Wednesday, 10 September 2008

Dance of the planets

With Spring has come beautiful clear evenings and mild nights ideal for gazing upon the stars. The western horizon at sunset is particularly lovely at the moment, with a number of planets visible. This is what the Melbourne planetarium skynotes says for September:

A great dance of the planets is occurring in the western sky this month. Bright Venus and faint Mercury can be seen moving higher in the western sky, passing Mars and Spica who are drifting towards the horizon. Near the end of the month, Mercury starts its swing back to the horizon with Spica and Mars in tow.

A dance of the planets -- what a lovely idea! Venus is usually easy to see, bright and beautiful, but Mercury is a planet that's easy to miss, since it's often so close to the sun. I think the next week or two will be the best time for spotting it. Jupiter is also up this month, but starts off quite high, near Scorpius.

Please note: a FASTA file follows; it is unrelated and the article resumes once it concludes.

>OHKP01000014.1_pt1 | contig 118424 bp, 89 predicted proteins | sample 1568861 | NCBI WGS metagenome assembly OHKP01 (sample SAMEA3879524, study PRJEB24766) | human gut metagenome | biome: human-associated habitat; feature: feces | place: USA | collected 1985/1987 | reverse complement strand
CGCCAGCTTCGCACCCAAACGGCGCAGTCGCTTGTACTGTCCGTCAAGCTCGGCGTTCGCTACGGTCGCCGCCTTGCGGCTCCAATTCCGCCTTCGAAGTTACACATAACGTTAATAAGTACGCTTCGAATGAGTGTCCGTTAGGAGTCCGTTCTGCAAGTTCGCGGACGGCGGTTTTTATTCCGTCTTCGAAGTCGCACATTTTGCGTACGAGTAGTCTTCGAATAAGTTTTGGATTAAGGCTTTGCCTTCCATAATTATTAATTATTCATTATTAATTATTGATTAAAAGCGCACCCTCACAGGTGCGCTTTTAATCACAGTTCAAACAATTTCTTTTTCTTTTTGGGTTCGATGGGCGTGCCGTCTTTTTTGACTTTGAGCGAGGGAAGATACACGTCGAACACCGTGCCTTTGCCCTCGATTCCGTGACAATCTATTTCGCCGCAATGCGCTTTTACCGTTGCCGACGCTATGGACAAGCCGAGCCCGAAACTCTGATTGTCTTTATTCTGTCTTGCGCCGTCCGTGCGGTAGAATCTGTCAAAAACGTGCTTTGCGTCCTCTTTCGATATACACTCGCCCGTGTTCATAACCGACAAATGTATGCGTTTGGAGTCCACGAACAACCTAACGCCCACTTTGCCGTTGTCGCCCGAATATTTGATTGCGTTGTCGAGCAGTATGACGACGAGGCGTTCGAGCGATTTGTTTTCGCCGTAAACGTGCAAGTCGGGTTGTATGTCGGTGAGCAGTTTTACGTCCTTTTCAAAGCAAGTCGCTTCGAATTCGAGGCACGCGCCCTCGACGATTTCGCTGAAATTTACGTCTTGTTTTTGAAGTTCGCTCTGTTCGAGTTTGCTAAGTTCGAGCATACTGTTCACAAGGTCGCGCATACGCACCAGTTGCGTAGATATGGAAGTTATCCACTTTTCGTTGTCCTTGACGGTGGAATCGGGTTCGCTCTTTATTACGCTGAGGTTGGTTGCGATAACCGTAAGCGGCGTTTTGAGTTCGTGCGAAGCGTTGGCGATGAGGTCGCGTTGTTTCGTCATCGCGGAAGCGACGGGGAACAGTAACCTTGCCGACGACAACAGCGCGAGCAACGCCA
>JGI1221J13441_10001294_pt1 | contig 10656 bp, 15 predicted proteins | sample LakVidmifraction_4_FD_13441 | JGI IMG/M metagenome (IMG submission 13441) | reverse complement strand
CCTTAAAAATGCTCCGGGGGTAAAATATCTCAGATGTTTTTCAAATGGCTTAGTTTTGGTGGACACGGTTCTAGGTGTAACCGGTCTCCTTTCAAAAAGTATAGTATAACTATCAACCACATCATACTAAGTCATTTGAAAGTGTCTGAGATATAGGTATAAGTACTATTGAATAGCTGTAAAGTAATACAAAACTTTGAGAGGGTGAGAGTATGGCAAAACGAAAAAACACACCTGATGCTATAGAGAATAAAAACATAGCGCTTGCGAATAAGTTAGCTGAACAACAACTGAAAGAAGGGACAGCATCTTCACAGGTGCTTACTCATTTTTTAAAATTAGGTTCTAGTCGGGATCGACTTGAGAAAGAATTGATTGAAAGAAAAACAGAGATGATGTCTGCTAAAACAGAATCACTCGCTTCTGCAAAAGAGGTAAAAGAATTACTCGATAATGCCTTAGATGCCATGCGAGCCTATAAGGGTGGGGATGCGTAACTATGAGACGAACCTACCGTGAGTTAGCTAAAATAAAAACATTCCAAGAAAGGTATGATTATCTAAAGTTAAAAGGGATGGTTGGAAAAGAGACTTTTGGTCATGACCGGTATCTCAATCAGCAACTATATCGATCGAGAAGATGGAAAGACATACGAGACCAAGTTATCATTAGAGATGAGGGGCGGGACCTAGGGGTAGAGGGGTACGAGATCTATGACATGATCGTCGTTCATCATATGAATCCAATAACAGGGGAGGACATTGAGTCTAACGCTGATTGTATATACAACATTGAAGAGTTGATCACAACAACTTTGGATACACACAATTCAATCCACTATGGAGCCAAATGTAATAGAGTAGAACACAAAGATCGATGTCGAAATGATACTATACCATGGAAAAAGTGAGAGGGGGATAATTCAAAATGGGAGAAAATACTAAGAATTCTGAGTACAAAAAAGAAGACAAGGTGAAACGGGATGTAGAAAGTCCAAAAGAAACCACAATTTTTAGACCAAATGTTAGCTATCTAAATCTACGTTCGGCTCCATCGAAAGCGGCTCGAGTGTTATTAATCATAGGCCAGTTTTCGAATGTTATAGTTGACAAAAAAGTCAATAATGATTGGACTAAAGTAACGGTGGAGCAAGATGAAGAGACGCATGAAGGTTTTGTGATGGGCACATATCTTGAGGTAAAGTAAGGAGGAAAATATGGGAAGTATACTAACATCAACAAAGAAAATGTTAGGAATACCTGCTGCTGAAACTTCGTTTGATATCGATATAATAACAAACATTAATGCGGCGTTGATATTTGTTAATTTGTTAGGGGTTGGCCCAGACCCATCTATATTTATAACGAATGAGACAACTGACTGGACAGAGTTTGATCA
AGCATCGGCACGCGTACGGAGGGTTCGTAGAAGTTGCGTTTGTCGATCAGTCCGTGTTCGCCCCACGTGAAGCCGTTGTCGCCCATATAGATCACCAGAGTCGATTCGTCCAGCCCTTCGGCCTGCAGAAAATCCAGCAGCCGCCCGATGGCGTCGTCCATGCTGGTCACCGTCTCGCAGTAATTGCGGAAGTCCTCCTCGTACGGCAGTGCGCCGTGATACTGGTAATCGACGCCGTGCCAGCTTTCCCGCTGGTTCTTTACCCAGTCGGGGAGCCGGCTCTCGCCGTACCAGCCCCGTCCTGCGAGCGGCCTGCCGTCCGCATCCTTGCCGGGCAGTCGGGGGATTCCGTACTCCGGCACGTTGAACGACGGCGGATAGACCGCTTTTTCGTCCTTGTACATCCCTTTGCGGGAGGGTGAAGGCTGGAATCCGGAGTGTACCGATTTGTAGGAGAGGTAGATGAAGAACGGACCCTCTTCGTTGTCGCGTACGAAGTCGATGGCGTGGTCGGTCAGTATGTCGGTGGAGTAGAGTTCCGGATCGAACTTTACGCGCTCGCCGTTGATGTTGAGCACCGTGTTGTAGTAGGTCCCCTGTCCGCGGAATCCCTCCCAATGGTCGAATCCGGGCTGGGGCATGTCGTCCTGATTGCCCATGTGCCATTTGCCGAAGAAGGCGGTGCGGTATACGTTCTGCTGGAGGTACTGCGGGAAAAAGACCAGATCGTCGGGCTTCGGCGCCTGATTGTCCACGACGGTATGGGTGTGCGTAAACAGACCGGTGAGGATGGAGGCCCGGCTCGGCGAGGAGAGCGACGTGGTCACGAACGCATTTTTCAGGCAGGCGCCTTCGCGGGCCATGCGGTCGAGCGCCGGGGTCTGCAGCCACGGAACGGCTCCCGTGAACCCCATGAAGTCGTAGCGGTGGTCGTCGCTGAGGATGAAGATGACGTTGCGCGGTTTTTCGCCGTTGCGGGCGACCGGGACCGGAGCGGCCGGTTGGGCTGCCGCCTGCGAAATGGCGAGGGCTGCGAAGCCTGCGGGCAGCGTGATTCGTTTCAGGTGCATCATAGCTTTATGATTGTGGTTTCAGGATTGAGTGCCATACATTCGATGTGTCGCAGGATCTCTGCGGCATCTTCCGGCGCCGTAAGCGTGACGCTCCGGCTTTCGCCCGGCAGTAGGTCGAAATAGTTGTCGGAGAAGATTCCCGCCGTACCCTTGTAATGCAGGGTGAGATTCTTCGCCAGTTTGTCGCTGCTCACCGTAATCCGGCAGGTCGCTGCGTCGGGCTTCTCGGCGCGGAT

Another celestial phenomenon this month is the Spring equinox on 23 September. Here's some more very interesting info from the skynotes:

At 1:44am [on Tuesday 23rd] the Sun crosses the celestial equator and moves into the northern sky. While it is often thought that day and night are equal on the Equinox, this is not the case. It is only the centre of the Sun that is above the horizon for exactly 12 hours; our day is slightly longer at 12 hours and 9 minutes. Why is this? We calculate sunrise and sunset as being when the edge of the Sun first appears above or disappears below the horizon (not the Sun’s centre). What’s more, the Earth’s atmosphere adds its own strange effect – it bends light from the Sun so that at sunrise we happen to see the Sun before it physically crosses the horizon. The reverse occurs at sunset: we continue to see the edge of the Sun for several minutes after it has actually sunk below the western horizon. As a result, our equal day and night occurs before the Equinox on Friday 19th.

Now that I didn't actually know, although in hindsight it makes perfect sense. I feel another celestial celebration coming on . . .

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